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The Piedmont Highlander

The Piedmont Highlander

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From Lizzy’s shelf: The Fault in Our Stars

From Lizzys shelf: The Fault in Our Stars

The Fault in Our Stars by John Green is not an easy book to review, so if this doesn’t turn out quite the way I want it to I need you to just trust me on this one—it’s a fantastic book aScreen Shot 2013-03-17 at 1.02.01 AMnd you should read it. Here goes nothing.

The story centers around the relationship of Hazel Grace Lancaster and Augustus Waters, two teenagers with cancer who meet at a support group. Hazel is being kept alive by a drug that shouldn’t have worked but did, along with trickled oxygen from a tank, and Augustus is in remission after losing his leg to bone cancer. They bond over the book An Imperial Affliction (which doesn’t actually exist) written by a reclusive Dutch author who is the only person Hazel can think of who a) knows what it’s like to be dying and b) isn’t dead. Hazel is haunted by the unanswered questions in the novel (it ends midsentence), and Hazel and Augustus embark on a journey together to find the author and get some answers.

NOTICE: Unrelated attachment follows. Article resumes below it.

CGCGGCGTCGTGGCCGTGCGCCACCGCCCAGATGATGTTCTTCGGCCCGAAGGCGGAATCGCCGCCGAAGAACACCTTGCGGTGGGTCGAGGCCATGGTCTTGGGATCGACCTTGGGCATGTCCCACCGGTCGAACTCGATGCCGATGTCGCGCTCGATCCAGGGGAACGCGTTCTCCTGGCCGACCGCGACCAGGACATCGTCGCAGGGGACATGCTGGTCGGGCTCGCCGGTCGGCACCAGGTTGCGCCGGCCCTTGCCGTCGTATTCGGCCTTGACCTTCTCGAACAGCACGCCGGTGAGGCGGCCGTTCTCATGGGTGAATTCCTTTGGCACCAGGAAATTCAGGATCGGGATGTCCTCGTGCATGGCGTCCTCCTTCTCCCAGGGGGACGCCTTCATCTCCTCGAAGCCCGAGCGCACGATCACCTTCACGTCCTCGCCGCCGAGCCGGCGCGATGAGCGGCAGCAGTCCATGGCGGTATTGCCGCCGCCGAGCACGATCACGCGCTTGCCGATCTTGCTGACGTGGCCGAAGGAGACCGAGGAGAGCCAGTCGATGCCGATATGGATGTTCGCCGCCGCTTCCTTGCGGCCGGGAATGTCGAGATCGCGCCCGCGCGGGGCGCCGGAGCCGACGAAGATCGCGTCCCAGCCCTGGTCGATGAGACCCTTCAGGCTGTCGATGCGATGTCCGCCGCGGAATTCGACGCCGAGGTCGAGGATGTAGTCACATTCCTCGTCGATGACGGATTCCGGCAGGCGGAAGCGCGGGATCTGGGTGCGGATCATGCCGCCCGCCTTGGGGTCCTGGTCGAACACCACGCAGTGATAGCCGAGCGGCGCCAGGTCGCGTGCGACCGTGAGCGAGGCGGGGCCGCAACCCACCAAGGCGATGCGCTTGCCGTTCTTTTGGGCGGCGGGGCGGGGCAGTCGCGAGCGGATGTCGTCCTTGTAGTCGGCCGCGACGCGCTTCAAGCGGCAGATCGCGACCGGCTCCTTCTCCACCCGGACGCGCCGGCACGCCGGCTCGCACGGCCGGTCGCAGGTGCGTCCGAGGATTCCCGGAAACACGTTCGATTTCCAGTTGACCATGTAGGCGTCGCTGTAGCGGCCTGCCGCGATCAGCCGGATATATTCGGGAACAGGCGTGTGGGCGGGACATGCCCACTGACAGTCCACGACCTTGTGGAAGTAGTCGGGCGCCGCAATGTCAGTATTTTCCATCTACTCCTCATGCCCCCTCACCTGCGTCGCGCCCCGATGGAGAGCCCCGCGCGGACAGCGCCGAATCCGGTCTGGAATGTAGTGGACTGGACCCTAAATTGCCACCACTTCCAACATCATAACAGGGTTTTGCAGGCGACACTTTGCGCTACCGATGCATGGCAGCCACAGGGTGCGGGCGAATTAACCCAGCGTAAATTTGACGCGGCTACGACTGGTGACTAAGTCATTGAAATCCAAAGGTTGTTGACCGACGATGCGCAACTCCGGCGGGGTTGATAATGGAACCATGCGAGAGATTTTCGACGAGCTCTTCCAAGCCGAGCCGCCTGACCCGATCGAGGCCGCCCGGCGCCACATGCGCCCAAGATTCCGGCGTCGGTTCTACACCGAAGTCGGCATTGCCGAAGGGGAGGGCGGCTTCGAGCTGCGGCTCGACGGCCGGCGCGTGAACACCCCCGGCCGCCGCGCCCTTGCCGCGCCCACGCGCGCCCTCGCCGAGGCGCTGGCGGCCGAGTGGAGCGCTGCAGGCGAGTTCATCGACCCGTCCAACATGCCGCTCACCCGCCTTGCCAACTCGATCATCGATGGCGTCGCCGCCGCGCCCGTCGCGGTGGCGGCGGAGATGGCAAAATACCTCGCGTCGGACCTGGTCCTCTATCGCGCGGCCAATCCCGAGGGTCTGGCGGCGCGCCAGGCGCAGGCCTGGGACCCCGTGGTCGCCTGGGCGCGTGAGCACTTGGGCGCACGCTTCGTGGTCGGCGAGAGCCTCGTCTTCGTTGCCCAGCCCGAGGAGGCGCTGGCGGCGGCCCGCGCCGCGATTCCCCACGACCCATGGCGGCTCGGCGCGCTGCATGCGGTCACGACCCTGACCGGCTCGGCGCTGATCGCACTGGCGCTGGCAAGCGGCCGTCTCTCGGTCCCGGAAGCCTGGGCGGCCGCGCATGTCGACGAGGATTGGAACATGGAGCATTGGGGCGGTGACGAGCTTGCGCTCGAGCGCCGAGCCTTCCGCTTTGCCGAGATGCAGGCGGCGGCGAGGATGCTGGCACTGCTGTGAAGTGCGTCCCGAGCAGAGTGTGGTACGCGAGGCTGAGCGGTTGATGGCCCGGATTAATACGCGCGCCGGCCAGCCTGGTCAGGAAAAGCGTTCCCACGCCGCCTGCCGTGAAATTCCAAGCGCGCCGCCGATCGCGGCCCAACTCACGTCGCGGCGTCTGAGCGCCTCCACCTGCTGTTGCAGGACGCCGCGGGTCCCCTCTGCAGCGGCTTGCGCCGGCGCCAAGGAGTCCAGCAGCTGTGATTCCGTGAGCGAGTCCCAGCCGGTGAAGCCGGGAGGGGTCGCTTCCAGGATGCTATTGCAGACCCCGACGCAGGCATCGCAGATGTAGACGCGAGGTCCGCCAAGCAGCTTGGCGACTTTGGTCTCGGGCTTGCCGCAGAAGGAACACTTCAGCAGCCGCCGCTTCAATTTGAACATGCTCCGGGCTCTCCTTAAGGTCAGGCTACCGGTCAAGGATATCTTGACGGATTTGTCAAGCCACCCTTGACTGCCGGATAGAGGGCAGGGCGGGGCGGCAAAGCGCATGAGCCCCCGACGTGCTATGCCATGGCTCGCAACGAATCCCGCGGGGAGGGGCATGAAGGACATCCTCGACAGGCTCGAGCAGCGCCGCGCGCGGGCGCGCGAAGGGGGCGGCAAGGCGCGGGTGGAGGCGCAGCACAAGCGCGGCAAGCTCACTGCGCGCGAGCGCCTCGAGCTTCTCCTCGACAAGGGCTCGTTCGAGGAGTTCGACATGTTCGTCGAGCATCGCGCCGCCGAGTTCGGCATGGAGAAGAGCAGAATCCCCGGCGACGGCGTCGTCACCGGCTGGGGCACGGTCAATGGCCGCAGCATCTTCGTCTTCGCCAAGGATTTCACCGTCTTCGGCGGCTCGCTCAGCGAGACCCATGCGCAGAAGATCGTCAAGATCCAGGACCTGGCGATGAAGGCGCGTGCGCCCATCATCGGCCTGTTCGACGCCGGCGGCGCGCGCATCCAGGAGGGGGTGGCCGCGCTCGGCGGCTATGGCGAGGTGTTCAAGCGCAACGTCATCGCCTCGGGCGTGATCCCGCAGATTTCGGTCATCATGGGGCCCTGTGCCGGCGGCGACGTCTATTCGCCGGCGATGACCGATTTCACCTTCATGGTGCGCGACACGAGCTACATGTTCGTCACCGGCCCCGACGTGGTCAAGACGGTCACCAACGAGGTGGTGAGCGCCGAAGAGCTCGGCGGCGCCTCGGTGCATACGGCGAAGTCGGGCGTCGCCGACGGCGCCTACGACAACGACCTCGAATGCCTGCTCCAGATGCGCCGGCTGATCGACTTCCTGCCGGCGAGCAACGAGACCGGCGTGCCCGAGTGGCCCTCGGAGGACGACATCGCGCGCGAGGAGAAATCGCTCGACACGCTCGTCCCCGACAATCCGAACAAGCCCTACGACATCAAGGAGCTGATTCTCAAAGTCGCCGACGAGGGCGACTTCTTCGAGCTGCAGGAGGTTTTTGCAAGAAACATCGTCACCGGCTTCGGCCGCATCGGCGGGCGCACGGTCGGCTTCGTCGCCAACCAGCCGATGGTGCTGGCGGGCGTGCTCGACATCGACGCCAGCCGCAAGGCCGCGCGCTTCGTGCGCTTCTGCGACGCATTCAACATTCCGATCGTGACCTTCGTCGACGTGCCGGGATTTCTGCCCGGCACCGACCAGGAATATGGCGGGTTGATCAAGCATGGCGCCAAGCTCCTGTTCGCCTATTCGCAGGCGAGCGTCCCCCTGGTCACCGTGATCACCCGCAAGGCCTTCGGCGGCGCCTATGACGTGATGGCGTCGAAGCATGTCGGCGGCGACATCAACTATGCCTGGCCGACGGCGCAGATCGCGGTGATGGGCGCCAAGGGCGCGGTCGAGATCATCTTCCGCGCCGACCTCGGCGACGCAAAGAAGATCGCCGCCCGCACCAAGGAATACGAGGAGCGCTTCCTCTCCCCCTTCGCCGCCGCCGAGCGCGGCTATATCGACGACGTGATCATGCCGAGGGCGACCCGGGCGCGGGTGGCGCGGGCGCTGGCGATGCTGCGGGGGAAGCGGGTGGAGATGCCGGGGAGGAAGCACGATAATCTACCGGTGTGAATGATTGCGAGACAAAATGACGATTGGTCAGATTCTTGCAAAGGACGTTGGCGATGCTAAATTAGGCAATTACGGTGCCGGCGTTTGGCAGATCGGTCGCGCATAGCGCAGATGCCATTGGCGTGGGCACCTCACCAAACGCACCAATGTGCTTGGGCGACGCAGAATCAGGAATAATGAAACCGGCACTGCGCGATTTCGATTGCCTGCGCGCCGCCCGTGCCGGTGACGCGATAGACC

I fully understand that this does not sound like an exceptional or even a very original book so far. Bear with me. Though the plot sounds clichéd in this short format, the characters and Green’s pure talent make the used story new again. Hazel and Augustus are quirky, smart teens who have been forced to grow into adults early because of their disease, but their conversations and Hazel’s clever and biting narration bring this story to life and made me fall in love with them. They are the rare characters that I feel I know well enough and like enough to want to be friends with them. Through the two of them, Green explores heavy topics such as love, death, and legacy that could easily lapse into dullness or abstractness, but he does it with finesse and manages to make them interesting.

I’m not the only one who thought The Fault in Our Stars was fantastic—it was TIME Magazine’s best fiction book of 2012, and positive reviews litter the internet. It’s also a favorite of Kathleen Caldwell, the owner of A Great Good Place for Books in Montclair, so go pick up a copy. Seriously.


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